Camino de Santiago de Compostela (The Way of St. James)
The Camino de Santiago has many routes. Pilgrims can choose to walk, bike, or even ride horses or donkeys the way the original pilgrims did. The most famous route is Camino Francés (the French Way) which begins in Saint-Jean-Pied-de-Port in France. The route is 780km (~500 mi) and usually takes 4 weeks to complete. Importantly, the Camino is not only for the religious – anyone is welcome. There are many traditions that have developed over the years, ending with a visit to the shrine of Saint James and a prayer to him.
The Camino is busiest during Holy Years, when St. James’ name day (July 25) falls on a Sunday. The last Holy Year was 2010 and the next is 2021.
Certificate of Completion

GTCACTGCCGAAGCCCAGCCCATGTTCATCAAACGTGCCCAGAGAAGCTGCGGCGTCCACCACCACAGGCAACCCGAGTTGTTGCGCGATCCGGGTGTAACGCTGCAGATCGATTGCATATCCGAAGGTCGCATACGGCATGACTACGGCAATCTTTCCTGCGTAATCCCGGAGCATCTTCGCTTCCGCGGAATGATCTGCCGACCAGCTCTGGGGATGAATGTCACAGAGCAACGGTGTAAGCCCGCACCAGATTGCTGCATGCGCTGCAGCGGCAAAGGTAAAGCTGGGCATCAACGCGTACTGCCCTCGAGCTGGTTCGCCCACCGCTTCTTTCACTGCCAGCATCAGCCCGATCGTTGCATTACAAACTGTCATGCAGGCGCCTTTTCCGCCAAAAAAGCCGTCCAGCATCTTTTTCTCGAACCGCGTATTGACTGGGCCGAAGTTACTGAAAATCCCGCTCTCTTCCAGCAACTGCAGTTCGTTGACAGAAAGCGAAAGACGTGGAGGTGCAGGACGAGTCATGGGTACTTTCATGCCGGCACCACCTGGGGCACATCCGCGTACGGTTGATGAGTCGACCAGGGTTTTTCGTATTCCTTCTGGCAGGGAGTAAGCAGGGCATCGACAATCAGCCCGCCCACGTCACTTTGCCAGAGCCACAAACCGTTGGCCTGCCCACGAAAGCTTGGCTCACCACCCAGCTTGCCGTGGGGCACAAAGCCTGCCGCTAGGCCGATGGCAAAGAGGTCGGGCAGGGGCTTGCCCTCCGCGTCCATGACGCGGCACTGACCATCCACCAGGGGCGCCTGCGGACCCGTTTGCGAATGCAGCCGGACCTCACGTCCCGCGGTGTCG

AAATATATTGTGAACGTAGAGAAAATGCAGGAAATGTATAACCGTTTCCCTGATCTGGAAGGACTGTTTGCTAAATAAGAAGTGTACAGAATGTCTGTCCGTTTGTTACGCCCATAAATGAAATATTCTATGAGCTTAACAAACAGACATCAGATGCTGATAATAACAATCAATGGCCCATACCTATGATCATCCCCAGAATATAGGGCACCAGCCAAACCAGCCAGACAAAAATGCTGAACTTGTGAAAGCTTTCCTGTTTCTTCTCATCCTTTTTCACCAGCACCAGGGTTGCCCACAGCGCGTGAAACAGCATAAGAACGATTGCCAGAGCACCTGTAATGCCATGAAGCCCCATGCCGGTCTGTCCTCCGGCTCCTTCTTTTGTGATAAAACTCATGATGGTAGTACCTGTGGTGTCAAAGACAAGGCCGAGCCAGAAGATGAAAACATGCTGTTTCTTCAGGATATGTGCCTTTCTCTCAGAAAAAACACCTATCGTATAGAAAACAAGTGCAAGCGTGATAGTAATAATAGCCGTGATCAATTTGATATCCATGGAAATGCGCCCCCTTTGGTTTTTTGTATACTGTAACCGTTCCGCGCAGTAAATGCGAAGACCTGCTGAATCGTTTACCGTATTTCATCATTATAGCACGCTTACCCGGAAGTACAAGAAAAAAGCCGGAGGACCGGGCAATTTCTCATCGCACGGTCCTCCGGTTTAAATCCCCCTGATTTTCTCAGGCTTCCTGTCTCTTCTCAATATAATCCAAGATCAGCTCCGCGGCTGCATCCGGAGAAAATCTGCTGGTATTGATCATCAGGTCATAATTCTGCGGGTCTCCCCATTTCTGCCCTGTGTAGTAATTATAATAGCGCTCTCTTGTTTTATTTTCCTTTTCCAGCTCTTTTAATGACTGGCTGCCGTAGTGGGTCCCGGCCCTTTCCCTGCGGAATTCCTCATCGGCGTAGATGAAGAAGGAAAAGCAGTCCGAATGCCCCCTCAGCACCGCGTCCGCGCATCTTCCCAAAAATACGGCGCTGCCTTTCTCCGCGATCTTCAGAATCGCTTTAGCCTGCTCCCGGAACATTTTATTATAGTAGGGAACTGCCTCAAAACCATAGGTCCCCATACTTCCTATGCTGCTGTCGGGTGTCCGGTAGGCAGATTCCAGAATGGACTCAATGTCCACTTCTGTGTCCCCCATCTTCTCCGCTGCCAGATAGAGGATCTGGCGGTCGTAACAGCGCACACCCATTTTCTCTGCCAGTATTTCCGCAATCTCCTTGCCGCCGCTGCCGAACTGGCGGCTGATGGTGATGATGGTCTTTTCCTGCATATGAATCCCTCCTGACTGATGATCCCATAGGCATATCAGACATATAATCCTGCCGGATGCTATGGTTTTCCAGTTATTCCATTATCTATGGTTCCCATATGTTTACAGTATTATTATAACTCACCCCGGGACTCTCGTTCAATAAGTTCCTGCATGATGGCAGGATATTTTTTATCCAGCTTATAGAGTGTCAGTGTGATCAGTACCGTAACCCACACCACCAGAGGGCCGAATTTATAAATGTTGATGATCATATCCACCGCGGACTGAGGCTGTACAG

Pilgrims will receive a Compostela (or a certificate if they are non-religious) at the end of their journey signifying completion. In order to receive a Compostela, pilgrims must meet certain requirements, such as getting their Pilgrim Record stamped daily along the route. Hikers must complete at least a 100km journey and bicyclers must complete at least 200km
The Cathedral of Santiago de Compostela is almost 1,000 years old. Construction began in 1075 AD but the Basilica was not consecrated until 1211 AD. The initial structure of the church reflected its medieval origins, with renovations and additions during the Renaissance, Baroque and Neoclassical periods, with architecture that reflects those periods.
Hours: 7:00am – 8:30pm
Hostal dos Reis Católicos